Short bio: Computer Scientist, FOSS supporter (read more)
Tux Machines (TM)-specific
The beta cycle is history! I'm still sweeping up confetti here. OpenSUSE announced the availability of 10.1 release candidate 1 early this morning. I've actually been downloading the deltas lately and even though they come in fairly slow, it is much nicer downloading 300 mbs rather than 3 gigs. I highly recommend that method. I am in the process of downloading the full x86_64 version as well. It's coming in at a snails pace too, but hopefully I will be able to report on it before rc2 comes out. But back to the topic at hand. How did the release candidate do? Will this phase go as planned or will final have to be delayed? Here is my report.
Release Candidate phase implies feature and usually version freezes. As you can see from the small chart below, most applications received a teny number version upgrade, indicating an in-house bug fix or such. Those numbers actually indicate the number of builds, usually. So, if only one number difference, then only one build since the last build. With only 300mb difference in the iso package, we didn't really expect too many big changes.
|10.1 beta9||10.1 rc1|
In the changelog we find lots and lots of bug fixes and just a few new features. Some highlights include:
Some of the outstanding bugs they are still currently working on are:
The install of Suse 10.1 release candidate 1 went really well for me. Most the install would be a rehash if described in full again. It was almost "textbook" except for one little niggle. The downloading of Release Notes worked this time and then the next question concerns Online Updates. We are asked if we'd prefer to configure it now (recommended) or later, with check boxes for sending hardware and "other information" back. I click to configure now and it took quite a while. The clock cursor never did stop turning and switching to a console I could top and see that things were still happening. But this step took a really long time. Then after it reported there was a patch available and installed it (without error), it took another long time to finish whatever it was doing under the gui. But it did finish. That's the main thing.
After install, I didn't see any new eye candy or identify any new applications. The menus were still chocked full o' apps for almost every imaginable task and all but two opened and worked without issue. The two that did give me trouble were Kdetv and Zapping. Zapping froze up and crashed out and kdetv just wouldn't work properly. Maybe it's just me. I never have any luck with those apps anyway. But good ole xawtv performed as always - just almost perfectly.
There are all kinds of music programs ranging from merely playing to capture and edit. There wasn't enough screen space here to show all of them. In that same spirit are all the other categories. There are just too many office and internet apps, games, and development tools to list or screenshoot.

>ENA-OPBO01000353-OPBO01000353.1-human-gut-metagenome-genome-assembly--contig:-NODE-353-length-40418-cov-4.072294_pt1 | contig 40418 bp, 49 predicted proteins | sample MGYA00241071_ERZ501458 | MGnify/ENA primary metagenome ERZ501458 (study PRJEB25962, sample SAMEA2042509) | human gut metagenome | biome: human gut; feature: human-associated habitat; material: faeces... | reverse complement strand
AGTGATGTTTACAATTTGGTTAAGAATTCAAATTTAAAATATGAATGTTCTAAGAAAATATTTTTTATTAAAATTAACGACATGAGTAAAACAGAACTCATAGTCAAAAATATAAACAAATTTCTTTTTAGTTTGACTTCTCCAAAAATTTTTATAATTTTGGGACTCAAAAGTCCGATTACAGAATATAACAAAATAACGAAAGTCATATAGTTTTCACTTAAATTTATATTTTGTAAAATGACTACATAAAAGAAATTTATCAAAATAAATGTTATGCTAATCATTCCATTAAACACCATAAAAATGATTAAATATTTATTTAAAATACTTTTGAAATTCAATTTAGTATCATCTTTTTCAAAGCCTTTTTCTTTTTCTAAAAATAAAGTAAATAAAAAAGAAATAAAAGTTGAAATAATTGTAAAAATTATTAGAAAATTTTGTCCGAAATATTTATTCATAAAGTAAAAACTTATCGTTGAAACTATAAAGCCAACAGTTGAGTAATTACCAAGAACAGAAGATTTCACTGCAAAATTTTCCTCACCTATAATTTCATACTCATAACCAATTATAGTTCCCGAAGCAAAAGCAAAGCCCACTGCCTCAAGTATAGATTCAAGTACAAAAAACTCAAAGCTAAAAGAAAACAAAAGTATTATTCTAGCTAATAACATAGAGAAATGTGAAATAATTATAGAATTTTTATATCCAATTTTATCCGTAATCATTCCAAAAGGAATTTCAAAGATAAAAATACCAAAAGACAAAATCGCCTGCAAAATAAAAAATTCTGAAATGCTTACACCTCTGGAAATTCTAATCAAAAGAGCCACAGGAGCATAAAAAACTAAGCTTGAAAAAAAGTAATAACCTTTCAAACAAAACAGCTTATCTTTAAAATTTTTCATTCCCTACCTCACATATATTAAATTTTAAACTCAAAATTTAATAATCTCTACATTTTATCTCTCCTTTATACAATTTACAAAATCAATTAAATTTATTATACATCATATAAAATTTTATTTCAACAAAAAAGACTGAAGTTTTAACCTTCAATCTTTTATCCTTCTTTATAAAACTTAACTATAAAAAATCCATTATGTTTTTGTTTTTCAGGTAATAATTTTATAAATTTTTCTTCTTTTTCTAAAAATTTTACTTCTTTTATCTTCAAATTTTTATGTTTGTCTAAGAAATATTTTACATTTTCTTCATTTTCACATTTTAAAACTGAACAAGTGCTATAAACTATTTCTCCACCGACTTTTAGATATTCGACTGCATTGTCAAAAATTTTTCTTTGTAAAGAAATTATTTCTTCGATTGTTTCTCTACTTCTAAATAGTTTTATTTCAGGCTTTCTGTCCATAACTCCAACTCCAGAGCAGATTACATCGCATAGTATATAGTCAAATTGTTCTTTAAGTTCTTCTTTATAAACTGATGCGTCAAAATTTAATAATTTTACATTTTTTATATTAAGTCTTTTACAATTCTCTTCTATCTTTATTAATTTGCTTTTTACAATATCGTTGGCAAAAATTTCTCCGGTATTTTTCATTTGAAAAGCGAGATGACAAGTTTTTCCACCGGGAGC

Gnome was working rather well this evening. Seems KDE will stay version 3.5.1 and gnome will stay 2.12 for 10.1. XGL Desktop was removed from the Gnome Control Center this time, as I speculate it won't be perfected in time for final release. I did test the display configuration in the GCC to set up xinerama, both cloned and expanded. That worked wonderfully.
The developers have been working so hard this release to rewrite the software package management suite. They've had a hard time of it. But I believe their efforts are beginning to pay off. The installation source manager worked wonderfully. I tested the package manager this time and had no problems. It installed and uninstalled without issue. The online update did as one might expect as well. It connected to some preset mirror(s) and downloaded the patch information. I selected a patch to install and it preceded to download and install it. I did experience trouble with the system update still as it reported an error stating that my os version number didn't match my install sources and then the summary screen reported conflicts it could not resolve (even though I had chosen no packages to install). But they are definitely getting there.
So, there ya have it. This is a definite release candidate. It's been a long beta cycle, but things are really shaping up quite nicely at this point. Everything was stable and almost everything was working fairly well. I think the look and feel are pretty much in place and we can expect to see very little change from here on out. Release candidate 2 is planned for next week and hopefully they will announce the final on or about the 25th.
More Screenshots Here.
Howto Apply Delta Isos:
This is really so easy that I hesitate to even mention it, but just in case someone needs to know, here's a handy copy and paste for this release:
applydeltaiso SUSE-Linux-10.1-beta9-i386-CD1.iso SUSE-Linux-10.1-beta9_RC1-i386-CD1.delta.iso SUSE-Linux-10.1-RC1-i386-CD1.iso
applydeltaiso SUSE-Linux-10.1-beta9-i386-CD3.iso SUSE-Linux-10.1-beta9_RC1-i386-CD3.delta.iso SUSE-Linux-10.1-RC1-i386-CD3.iso
applydeltaiso SUSE-Linux-10.1-beta9-i386-CD4.iso SUSE-Linux-10.1-beta9_RC1-i386-CD4.delta.iso SUSE-Linux-10.1-RC1-i386-CD4.iso
applydeltaiso SUSE-Linux-10.1-beta9-i386-CD5.iso SUSE-Linux-10.1-beta9_RC1-i386-CD5.delta.iso SUSE-Linux-10.1-RC1-i386-CD5.iso